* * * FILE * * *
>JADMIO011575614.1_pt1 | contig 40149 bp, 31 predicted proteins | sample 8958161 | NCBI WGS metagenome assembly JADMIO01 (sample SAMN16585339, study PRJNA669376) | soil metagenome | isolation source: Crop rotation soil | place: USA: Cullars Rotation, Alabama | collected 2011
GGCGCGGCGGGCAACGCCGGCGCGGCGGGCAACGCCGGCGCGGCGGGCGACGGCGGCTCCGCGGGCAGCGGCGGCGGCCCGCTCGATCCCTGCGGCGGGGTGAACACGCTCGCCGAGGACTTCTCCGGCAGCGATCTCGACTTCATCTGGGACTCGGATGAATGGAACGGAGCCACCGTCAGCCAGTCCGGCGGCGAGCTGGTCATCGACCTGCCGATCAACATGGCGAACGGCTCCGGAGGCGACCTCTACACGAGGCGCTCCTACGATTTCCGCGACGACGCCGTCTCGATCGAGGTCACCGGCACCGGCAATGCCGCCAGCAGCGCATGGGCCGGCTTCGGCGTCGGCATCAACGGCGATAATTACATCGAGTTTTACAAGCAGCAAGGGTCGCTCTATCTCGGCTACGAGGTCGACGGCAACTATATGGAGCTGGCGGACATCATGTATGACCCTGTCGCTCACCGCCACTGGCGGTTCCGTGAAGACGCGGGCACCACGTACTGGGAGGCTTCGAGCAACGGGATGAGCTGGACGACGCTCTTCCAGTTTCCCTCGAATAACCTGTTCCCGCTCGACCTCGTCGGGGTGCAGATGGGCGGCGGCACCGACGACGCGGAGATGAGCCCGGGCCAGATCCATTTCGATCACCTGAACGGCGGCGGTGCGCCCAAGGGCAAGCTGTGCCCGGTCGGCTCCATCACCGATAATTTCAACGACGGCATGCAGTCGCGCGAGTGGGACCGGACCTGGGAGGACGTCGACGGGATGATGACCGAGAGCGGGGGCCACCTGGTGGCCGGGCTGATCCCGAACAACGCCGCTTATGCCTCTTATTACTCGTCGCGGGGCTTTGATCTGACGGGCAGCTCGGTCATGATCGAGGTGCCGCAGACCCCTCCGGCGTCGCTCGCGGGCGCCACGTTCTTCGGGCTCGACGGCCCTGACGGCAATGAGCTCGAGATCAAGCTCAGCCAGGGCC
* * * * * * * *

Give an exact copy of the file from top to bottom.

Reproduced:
>JADMIO011575614.1_pt1 | contig 40149 bp, 31 predicted proteins | sample 8958161 | NCBI WGS metagenome assembly JADMIO01 (sample SAMN16585339, study PRJNA669376) | soil metagenome | isolation source: Crop rotation soil | place: USA: Cullars Rotation, Alabama | collected 2011
GGCGCGGCGGGCAACGCCGGCGCGGCGGGCAACGCCGGCGCGGCGGGCGACGGCGGCTCCGCGGGCAGCGGCGGCGGCCCGCTCGATCCCTGCGGCGGGGTGAACACGCTCGCCGAGGACTTCTCCGGCAGCGATCTCGACTTCATCTGGGACTCGGATGAATGGAACGGAGCCACCGTCAGCCAGTCCGGCGGCGAGCTGGTCATCGACCTGCCGATCAACATGGCGAACGGCTCCGGAGGCGACCTCTACACGAGGCGCTCCTACGATTTCCGCGACGACGCCGTCTCGATCGAGGTCACCGGCACCGGCAATGCCGCCAGCAGCGCATGGGCCGGCTTCGGCGTCGGCATCAACGGCGATAATTACATCGAGTTTTACAAGCAGCAAGGGTCGCTCTATCTCGGCTACGAGGTCGACGGCAACTATATGGAGCTGGCGGACATCATGTATGACCCTGTCGCTCACCGCCACTGGCGGTTCCGTGAAGACGCGGGCACCACGTACTGGGAGGCTTCGAGCAACGGGATGAGCTGGACGACGCTCTTCCAGTTTCCCTCGAATAACCTGTTCCCGCTCGACCTCGTCGGGGTGCAGATGGGCGGCGGCACCGACGACGCGGAGATGAGCCCGGGCCAGATCCATTTCGATCACCTGAACGGCGGCGGTGCGCCCAAGGGCAAGCTGTGCCCGGTCGGCTCCATCACCGATAATTTCAACGACGGCATGCAGTCGCGCGAGTGGGACCGGACCTGGGAGGACGTCGACGGGATGATGACCGAGAGCGGGGGCCACCTGGTGGCCGGGCTGATCCCGAACAACGCCGCTTATGCCTCTTATTACTCGTCGCGGGGCTTTGATCTGACGGGCAGCTCGGTCATGATCGAGGTGCCGCAGACCCCTCCGGCGTCGCTCGCGGGCGCCACGTTCTTCGGGCTCGACGGCCCTGACGGCAATGAGCTCGAGATCAAGCTCAGCCAGGGCC